Romney Slams Obama on Choice; EAG Wants More Ed Debate

Republican Presidential Nominee Mitt Romney attacked President Obama for trying to close Washington D.C.'s federally backed voucher pilot program that has enabled thousands of students from the city to attend private schools.

The Opportunity Scholarship Program was established by Congress a decade ago, but when Obama took office he ended new applications. The President wanted to end the program entirely but allowed students already in the program to continue as a compromise gesture. Speaker John A. Boehner has fought to renew the program and after Republicans took control of the House last year funding for the OSP was included in the initial yearlong spending bill signed by the President. However, the President's 2013 budget does not include any funding for the program.

The OSP currently provides scholarships to more than 1'600 low income children. Kevin Chavous, a senior advisor to the American Federation for Children has implied that its somewhat hypocritical for Obama to be shutting down this program which provides access to private education when he wouldn't have achieved his current position without a private school scholarship.

"The president says he's for education reform, but his actions continually aim to send low-income and minority students back to schools that are failing them academically, are unsafe, or are otherwise not meeting their needs.

"This latest hypocrisy is just the most recent instance in which the president has stood in the way of students who are improving test scores and graduating in higher numbers."

Steve Gunn from Education Action Group has asked that both candidates for this year's Presidential election start taking education seriously. He cites a recent poll that indicates 67% of registered voters in swing states consider public education to be one of the most important current issues. Typically this level of concern would solicit immediate reaction from candidates, but both are so far relatively quiet on education — perhaps because it is not traditionally seen as an election battleground issue. The American public knows it is one now though, as America faces a public education crisis with worrying numbers of failing schools and test scores that indicate US children are falling far behind in terms of global achievement. This will have dire economic consequences in the future.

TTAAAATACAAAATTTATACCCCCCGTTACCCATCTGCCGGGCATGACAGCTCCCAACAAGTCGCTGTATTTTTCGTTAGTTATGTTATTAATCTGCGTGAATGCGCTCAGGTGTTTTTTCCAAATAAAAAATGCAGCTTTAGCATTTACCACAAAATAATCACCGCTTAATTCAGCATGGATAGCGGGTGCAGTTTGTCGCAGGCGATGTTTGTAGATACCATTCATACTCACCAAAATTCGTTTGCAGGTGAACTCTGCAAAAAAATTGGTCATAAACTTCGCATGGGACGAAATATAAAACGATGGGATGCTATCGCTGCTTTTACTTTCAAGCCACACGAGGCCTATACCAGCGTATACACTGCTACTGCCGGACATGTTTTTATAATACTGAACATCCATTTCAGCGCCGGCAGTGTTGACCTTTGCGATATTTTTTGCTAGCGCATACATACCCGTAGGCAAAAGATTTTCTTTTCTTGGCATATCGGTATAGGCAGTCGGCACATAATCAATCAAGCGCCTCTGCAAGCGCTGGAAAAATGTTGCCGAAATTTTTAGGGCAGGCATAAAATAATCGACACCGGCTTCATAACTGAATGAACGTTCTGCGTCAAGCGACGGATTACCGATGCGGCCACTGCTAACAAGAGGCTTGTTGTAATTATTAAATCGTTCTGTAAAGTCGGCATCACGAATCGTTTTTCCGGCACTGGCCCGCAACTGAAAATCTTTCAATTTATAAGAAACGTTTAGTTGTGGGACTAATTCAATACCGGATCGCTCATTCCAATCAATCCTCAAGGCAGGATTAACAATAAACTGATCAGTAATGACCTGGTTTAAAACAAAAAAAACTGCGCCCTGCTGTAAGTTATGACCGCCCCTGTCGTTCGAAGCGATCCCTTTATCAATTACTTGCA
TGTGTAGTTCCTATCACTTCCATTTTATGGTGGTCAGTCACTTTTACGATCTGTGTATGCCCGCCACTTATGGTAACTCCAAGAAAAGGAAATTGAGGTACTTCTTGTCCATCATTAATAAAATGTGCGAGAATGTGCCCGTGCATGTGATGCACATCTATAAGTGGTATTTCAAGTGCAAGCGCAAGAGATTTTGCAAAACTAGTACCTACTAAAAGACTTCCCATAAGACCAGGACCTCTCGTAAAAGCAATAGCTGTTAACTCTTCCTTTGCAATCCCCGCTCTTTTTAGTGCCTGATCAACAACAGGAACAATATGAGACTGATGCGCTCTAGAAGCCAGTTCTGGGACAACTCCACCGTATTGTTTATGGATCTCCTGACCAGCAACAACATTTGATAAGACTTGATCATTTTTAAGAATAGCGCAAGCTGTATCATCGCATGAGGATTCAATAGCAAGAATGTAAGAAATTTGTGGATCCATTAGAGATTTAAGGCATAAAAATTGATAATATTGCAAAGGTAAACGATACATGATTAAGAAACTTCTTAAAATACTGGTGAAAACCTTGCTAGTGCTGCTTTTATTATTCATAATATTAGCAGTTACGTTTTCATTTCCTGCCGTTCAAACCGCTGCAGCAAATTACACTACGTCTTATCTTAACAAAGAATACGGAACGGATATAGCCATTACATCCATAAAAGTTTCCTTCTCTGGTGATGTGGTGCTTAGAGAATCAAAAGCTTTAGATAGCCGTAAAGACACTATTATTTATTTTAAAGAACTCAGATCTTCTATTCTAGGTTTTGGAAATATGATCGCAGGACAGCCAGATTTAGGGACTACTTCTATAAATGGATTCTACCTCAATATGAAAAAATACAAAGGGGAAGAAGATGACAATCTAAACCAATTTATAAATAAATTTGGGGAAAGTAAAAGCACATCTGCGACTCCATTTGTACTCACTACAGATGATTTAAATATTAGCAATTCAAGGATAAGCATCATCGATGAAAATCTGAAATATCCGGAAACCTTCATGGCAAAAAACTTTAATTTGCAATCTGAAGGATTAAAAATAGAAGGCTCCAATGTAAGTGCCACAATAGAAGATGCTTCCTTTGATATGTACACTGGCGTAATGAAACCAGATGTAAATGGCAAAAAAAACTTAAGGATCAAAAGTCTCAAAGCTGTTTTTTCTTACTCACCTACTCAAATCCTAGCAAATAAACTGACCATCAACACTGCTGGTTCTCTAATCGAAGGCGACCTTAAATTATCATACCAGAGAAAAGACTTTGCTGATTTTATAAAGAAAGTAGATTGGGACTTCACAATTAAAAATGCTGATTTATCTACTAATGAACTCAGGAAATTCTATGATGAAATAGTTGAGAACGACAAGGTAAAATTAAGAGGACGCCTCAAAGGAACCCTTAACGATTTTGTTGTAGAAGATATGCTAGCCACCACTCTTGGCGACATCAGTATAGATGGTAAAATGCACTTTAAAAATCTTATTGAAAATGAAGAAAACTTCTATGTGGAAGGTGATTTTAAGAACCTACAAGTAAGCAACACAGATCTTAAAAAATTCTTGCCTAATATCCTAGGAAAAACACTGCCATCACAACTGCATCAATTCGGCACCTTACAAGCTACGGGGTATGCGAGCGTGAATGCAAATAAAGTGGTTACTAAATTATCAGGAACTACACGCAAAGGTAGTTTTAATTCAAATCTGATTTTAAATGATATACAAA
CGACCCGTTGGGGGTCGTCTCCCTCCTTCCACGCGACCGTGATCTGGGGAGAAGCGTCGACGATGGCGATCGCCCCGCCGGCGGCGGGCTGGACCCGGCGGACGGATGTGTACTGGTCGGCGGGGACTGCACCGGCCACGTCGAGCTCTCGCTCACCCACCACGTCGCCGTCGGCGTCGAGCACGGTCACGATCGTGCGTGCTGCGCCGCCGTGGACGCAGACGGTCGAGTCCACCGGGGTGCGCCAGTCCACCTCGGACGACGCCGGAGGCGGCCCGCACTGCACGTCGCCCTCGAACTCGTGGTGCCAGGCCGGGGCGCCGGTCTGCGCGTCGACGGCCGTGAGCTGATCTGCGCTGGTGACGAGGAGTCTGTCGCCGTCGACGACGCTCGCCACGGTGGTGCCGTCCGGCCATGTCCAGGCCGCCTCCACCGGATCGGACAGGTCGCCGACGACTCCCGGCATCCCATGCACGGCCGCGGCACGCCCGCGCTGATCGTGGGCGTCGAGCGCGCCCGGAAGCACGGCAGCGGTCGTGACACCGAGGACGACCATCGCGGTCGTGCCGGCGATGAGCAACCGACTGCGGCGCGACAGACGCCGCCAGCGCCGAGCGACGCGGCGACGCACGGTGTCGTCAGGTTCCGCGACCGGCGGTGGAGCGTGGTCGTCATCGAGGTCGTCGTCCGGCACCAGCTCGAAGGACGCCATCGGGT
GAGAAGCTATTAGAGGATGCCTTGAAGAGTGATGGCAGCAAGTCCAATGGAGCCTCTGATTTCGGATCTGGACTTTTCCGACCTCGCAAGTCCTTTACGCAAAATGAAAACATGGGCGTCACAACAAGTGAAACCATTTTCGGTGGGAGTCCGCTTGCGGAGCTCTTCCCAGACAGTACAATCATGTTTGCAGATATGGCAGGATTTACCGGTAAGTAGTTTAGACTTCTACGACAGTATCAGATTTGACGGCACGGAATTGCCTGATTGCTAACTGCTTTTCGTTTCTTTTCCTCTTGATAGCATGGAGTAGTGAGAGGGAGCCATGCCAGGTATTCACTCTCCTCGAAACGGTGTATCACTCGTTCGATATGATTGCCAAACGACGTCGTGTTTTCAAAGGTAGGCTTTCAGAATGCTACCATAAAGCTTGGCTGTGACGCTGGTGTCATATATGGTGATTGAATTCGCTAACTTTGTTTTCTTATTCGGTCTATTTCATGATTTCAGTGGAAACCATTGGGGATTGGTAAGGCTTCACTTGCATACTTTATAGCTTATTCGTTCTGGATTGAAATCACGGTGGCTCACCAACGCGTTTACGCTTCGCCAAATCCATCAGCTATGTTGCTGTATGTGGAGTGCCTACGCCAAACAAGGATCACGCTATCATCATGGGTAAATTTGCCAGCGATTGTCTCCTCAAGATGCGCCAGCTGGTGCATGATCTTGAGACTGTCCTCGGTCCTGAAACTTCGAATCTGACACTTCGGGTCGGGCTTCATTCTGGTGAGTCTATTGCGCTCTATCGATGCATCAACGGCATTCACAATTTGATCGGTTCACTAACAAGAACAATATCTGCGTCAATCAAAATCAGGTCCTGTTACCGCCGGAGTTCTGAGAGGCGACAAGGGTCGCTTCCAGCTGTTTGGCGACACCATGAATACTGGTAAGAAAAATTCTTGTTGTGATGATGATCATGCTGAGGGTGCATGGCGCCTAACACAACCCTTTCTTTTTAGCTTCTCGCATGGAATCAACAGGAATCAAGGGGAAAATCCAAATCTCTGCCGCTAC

The problem is that both have natural constituencies within their parties that don't want them to address education, for various reasons. And both seem prepared to go out of their way to please those constituencies.

We shouldn't let them get away with it. Education reform is too important for the potential leaders of our nation to ignore.
Republicans and Democrats across the nation are beginning to understand that Big Labor is a huge problem for K-12 education, and they should demand that the candidates check in on this issue.

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